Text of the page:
Health professionals need to take a step back and look at what they want to get out of their technology. I think this boils down to two key things – they want it to do time consuming tasks and they want it to do things they cannot do. There are very clear ways in which technology can do these things to help clinicians and carers work more efficiently and improve patient safety.

Getting time back

Too many tasks are still being managed manually, both in healthcare and other sectors, that could be done by a machine. Not just because they can be, but because they should be. Instead of sending different emails with different attachments to specific groups within an organisation, it should be common to use communication functionality built within a system to contact specific groups like nurses, anaesthetists, and porters, with information relevant to them at the click of a button.

Digitising processes that are currently done manually does not just give staff a respite, it saves huge amounts of time that can be diverted to other immediate priorities. One of our customers, Malling Health (a collection of GP practices, Urgent Care, and OOH services), was sending out important communications and notices to staff manually and had no visibility who had seen them or not, leading to spending a lot of time manually chasing people to find out. In this case, our software was able to transform the way they worked by digitally delivering and auditing who had read them, enabling Malling Health to see that up to 90% of staff had read it on the same day. This provided the assurance that everything that should be done was being done.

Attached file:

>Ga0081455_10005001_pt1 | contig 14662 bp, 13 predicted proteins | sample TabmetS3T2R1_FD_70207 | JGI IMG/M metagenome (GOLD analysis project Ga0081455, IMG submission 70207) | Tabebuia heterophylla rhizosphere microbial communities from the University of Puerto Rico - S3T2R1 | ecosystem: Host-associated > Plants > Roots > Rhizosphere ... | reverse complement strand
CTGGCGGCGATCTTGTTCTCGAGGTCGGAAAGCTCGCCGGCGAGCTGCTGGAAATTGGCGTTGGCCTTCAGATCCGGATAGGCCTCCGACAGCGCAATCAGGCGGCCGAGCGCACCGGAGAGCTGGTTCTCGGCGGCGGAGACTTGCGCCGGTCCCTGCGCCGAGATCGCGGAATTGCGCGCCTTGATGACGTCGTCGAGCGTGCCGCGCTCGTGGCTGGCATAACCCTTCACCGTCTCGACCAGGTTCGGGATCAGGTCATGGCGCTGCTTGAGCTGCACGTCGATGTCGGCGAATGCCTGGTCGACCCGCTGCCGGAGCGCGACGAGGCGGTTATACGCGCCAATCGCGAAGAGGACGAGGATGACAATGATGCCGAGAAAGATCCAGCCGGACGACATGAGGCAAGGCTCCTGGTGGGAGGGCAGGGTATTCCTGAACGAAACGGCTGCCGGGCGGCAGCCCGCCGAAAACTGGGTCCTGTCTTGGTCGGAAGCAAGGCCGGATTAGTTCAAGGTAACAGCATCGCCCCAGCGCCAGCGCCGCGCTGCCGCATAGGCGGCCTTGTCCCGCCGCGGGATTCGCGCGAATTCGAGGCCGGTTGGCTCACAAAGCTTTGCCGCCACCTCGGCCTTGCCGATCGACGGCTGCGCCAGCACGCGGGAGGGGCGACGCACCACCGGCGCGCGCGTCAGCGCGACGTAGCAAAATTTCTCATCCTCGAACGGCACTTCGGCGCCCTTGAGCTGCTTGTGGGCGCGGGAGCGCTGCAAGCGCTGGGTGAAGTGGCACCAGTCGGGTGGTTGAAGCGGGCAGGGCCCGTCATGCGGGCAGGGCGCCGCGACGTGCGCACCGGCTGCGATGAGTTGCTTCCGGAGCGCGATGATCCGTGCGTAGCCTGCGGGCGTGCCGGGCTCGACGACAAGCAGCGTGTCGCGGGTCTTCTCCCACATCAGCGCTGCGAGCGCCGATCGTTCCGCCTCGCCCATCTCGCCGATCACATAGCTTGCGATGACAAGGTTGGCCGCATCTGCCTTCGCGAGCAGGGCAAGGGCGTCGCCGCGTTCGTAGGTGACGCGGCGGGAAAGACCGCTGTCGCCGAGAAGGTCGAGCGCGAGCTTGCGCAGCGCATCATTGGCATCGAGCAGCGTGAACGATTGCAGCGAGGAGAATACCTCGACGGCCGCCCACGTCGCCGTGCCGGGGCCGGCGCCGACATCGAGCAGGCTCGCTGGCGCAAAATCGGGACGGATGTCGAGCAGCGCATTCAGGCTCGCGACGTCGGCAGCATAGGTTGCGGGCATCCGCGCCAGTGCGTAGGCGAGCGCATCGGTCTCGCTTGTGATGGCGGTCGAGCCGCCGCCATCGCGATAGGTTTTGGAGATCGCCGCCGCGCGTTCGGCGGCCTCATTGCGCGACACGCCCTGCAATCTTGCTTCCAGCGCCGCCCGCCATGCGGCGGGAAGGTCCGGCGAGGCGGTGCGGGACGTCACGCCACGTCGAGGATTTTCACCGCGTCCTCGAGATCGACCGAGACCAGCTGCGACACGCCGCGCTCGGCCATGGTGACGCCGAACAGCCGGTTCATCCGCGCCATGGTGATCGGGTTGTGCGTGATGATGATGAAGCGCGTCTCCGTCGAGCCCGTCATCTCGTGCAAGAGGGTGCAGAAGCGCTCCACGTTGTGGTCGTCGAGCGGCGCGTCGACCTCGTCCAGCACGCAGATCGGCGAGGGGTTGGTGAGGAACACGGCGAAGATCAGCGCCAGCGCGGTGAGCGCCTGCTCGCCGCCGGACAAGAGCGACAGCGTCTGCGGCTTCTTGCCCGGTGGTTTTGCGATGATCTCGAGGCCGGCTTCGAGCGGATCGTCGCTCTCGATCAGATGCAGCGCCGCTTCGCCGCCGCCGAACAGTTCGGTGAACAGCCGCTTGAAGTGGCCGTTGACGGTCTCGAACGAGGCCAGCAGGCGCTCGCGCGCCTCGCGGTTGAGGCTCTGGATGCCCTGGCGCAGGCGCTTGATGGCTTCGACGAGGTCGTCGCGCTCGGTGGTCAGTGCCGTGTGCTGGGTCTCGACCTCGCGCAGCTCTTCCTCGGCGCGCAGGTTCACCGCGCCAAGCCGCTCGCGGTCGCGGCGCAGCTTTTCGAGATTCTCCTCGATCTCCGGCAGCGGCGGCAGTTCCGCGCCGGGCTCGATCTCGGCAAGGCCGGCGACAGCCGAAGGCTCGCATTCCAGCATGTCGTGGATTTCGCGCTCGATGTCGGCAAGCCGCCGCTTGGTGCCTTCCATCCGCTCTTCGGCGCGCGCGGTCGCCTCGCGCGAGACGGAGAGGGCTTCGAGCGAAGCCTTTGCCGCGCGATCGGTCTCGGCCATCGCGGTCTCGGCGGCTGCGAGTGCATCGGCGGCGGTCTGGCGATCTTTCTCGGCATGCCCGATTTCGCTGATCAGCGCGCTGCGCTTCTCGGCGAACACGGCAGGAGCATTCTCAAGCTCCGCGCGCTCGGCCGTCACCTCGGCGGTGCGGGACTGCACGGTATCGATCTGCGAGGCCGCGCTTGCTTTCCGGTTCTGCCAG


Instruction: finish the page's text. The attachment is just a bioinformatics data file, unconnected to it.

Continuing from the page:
Staff have taken a creative approach to using technology, finding additional capacity by identifying processes that can be automated and tasks that can be done more efficiently. In addition, organisations can see how they compare against others, providing appropriate data sharing is in place, so that they can improve practice and make sure they are not falling behind. At Radar, we have managed to successfully position ourselves as a challenger by showing organisations that are struggling just how technology can help them work smarter, not harder.